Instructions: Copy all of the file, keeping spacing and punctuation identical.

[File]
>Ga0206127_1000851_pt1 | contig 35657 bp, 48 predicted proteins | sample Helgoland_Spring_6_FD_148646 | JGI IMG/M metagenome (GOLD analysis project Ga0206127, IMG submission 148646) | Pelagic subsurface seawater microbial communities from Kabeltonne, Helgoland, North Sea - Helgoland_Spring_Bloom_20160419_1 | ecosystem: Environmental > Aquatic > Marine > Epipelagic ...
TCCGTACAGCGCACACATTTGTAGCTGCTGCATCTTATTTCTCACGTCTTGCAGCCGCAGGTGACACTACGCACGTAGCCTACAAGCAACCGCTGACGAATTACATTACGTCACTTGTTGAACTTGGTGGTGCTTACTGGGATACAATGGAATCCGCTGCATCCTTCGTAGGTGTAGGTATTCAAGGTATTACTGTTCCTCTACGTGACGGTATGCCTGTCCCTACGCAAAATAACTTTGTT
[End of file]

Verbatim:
>Ga0206127_1000851_pt1 | contig 35657 bp, 48 predicted proteins | sample Helgoland_Spring_6_FD_148646 | JGI IMG/M metagenome (GOLD analysis project Ga0206127, IMG submission 148646) | Pelagic subsurface seawater microbial communities from Kabeltonne, Helgoland, North Sea - Helgoland_Spring_Bloom_20160419_1 | ecosystem: Environmental > Aquatic > Marine > Epipelagic ...
TCCGTACAGCGCACACATTTGTAGCTGCTGCATCTTATTTCTCACGTCTTGCAGCCGCAGGTGACACTACGCACGTAGCCTACAAGCAACCGCTGACGAATTACATTACGTCACTTGTTGAACTTGGTGGTGCTTACTGGGATACAATGGAATCCGCTGCATCCTTCGTAGGTGTAGGTATTCAAGGTATTACTGTTCCTCTACGTGACGGTATGCCTGTCCCTACGCAAAATAACTTTGTT